Puzzles in the game rest somewhere at the opposite end of the spectrum. In all but a handful of cases, the item combinations and manipulations required to arrive at a solution are violently obvious. However, some are rather troublesome and require vast leaps of logic to overcome. It seems the main challenge the game poses to players is requiring them to summon the perseverance to continue forth, despite a multitude of signs that loudly suggest their time is far better spent elsewhere.
The game looks decent on a medium or low-end PC. Some cutscenes are grainier than others, though the backgrounds and environments are quite good. Aside from poor voice acting and technical issues with mouth movements during speech, the character models and movements are solid and believable. The visuals may be mildly disappointing to anyone who’s accustomed to the visual marvels of current generation PC gaming, but they aren’t bad overall. Occasional graphic blips and strange visual bugs pop up early-on. They don’t really negatively affect the gameplay, and they disappear eventually.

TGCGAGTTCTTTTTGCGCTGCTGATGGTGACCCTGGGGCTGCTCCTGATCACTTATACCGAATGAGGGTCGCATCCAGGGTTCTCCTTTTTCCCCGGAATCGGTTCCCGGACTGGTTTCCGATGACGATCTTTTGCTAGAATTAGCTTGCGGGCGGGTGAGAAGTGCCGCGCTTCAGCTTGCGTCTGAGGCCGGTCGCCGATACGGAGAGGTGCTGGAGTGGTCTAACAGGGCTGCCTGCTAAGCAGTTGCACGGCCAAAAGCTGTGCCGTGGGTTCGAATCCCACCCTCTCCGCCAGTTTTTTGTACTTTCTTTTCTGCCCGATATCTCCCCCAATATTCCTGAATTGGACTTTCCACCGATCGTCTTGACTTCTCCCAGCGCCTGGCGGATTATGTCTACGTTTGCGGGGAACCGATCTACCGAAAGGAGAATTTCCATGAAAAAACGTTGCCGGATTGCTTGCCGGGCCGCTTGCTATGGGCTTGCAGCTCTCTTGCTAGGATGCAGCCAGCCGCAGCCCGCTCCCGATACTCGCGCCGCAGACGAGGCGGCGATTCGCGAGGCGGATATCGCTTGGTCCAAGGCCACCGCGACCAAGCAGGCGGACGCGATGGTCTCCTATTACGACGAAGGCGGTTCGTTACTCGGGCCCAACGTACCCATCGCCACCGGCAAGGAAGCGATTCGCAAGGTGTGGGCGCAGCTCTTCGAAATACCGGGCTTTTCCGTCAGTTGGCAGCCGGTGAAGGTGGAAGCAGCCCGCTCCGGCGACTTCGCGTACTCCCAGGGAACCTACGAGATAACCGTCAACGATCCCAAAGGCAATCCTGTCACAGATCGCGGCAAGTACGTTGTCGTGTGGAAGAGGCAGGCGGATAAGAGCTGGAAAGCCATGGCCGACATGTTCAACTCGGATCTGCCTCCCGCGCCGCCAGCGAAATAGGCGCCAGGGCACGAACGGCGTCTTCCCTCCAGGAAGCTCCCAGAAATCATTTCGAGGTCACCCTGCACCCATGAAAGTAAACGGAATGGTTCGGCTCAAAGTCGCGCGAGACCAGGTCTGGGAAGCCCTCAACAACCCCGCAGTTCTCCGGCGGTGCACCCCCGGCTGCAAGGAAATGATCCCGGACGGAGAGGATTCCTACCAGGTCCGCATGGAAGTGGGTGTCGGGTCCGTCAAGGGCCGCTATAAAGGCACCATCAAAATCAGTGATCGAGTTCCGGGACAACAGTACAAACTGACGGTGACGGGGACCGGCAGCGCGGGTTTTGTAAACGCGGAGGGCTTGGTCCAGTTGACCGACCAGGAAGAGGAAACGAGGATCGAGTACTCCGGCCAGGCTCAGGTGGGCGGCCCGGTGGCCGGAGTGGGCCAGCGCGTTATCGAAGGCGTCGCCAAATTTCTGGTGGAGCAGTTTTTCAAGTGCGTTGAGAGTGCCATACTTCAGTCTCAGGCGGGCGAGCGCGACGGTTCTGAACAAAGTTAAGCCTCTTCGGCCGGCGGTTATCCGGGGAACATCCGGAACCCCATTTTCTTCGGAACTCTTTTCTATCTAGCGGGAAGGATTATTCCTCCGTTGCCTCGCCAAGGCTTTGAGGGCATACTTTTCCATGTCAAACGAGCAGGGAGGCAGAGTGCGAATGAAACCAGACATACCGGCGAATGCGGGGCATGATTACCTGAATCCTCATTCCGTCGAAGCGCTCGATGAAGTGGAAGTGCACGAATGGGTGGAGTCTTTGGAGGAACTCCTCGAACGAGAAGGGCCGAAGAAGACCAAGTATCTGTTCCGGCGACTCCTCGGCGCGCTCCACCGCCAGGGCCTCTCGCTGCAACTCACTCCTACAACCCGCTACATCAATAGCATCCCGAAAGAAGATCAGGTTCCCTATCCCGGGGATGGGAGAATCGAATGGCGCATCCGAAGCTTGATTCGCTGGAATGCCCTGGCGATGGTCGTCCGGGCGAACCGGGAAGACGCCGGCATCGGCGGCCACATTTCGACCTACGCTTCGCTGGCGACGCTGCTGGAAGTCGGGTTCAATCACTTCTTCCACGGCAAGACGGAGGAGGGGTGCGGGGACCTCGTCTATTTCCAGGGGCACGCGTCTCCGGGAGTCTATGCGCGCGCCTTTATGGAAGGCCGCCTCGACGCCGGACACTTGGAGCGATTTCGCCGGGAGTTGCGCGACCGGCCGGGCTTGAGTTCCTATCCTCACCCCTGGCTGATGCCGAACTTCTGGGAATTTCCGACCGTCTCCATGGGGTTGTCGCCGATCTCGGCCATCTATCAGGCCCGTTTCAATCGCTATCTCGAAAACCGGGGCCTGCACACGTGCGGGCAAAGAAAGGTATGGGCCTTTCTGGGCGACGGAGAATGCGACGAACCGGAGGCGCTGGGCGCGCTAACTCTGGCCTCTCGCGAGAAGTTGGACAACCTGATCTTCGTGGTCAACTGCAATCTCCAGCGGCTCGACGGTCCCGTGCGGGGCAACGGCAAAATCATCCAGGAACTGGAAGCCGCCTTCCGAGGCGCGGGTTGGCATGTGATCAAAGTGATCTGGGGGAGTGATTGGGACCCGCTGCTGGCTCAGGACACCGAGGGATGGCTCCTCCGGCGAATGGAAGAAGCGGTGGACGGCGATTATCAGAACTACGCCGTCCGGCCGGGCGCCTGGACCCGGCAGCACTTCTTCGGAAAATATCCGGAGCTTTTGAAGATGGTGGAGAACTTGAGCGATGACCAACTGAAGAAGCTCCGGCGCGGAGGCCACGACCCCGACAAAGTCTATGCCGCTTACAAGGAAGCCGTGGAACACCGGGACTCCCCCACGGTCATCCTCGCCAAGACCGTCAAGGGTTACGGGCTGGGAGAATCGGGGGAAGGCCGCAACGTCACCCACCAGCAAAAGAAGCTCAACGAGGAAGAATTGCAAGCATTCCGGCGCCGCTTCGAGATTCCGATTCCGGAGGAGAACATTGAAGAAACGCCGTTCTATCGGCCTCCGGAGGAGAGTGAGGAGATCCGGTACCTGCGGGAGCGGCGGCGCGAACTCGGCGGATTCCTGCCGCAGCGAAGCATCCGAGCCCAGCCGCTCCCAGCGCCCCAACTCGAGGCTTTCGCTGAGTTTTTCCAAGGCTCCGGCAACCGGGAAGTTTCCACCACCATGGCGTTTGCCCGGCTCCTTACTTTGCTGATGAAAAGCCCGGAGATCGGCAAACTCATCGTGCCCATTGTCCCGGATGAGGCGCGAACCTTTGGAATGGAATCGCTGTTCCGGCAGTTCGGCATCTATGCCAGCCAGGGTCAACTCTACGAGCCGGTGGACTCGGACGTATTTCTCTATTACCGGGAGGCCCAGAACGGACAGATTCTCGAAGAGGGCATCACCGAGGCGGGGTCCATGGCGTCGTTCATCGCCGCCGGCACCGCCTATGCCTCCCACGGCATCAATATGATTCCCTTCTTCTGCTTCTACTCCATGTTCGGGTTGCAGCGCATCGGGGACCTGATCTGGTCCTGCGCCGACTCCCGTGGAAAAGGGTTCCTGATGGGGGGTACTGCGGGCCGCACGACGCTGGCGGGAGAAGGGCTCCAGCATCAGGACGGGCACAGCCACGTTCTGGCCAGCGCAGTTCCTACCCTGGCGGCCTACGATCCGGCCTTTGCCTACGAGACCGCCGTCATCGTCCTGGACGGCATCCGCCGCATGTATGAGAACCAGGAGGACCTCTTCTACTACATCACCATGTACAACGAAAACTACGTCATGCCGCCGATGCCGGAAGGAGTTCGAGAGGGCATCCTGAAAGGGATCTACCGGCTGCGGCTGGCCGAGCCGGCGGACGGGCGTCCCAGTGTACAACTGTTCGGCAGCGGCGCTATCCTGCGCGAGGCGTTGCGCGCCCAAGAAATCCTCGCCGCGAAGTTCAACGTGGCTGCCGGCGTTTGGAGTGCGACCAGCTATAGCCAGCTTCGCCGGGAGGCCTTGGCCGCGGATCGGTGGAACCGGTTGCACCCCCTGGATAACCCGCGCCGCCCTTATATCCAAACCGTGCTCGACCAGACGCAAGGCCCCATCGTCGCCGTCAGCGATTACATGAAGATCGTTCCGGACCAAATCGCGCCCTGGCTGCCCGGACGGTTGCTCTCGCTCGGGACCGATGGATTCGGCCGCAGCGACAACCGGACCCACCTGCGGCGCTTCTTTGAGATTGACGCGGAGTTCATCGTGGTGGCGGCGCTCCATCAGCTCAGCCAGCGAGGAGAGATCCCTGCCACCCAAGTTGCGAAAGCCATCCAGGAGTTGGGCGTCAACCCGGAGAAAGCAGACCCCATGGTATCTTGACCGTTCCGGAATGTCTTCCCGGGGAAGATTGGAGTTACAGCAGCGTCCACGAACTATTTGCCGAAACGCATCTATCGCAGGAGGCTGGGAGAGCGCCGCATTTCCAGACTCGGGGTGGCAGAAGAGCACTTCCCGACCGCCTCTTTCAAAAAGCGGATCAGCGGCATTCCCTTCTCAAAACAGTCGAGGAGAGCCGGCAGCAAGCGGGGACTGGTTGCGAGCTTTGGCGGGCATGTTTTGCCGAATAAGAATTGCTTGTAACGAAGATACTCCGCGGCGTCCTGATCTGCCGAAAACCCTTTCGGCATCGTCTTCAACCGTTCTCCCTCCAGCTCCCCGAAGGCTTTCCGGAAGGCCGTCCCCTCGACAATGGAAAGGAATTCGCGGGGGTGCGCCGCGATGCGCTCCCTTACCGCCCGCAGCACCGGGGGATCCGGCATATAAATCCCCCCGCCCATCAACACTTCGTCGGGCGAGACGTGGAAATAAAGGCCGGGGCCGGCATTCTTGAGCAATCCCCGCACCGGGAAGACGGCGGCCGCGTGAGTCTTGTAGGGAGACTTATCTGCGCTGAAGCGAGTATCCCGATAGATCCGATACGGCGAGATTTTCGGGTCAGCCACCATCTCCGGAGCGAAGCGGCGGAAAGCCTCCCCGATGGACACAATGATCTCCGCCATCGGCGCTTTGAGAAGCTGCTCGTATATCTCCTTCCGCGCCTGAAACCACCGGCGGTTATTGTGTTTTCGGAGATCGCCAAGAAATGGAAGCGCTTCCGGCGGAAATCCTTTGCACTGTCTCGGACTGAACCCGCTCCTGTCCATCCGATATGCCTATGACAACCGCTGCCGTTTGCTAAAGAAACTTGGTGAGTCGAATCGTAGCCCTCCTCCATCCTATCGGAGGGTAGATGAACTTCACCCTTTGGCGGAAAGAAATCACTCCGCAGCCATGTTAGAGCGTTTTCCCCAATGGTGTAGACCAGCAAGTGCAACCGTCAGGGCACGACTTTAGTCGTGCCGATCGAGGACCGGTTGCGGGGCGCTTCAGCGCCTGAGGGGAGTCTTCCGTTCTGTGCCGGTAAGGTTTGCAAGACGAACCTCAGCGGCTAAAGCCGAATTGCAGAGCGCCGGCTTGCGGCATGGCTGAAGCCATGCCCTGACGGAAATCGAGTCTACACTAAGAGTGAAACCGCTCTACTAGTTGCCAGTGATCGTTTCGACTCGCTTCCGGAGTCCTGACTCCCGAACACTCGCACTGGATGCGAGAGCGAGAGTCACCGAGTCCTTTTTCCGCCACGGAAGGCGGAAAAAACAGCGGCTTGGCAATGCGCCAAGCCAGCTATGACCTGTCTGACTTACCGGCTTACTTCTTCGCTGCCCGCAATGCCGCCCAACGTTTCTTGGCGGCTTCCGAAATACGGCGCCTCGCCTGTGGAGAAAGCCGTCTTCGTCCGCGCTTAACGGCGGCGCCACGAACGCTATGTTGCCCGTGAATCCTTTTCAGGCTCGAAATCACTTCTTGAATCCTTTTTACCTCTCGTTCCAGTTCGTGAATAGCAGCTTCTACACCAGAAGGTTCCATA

Belief & Betrayal is more apt to irritate than titillate. Chances are it will run on your PC, but its humdrum story and unnecessarily tedious gameplay will leave you wondering why you bothered in the first place.
RATING OUT OF 5 RATING DESCRIPTION 3.4 Graphics
The solid graphics aren’t quite current-gen, but they’ll run smoothly on older machines. 2.8 Control
Unintuitive and irritating controls, even for a point-and-click title. 3.0 Music / Sound FX / Voice Acting
Voice work is annoyingly over-acted in some cases and painful to listen to. The remainder of the audio is good. 2.8 Play Value
It’s a major chore to maintain interest long enough to complete the tasks at hand. 3.0 Overall Rating – Fair
Not an average. See Rating legend above for a final score breakdown.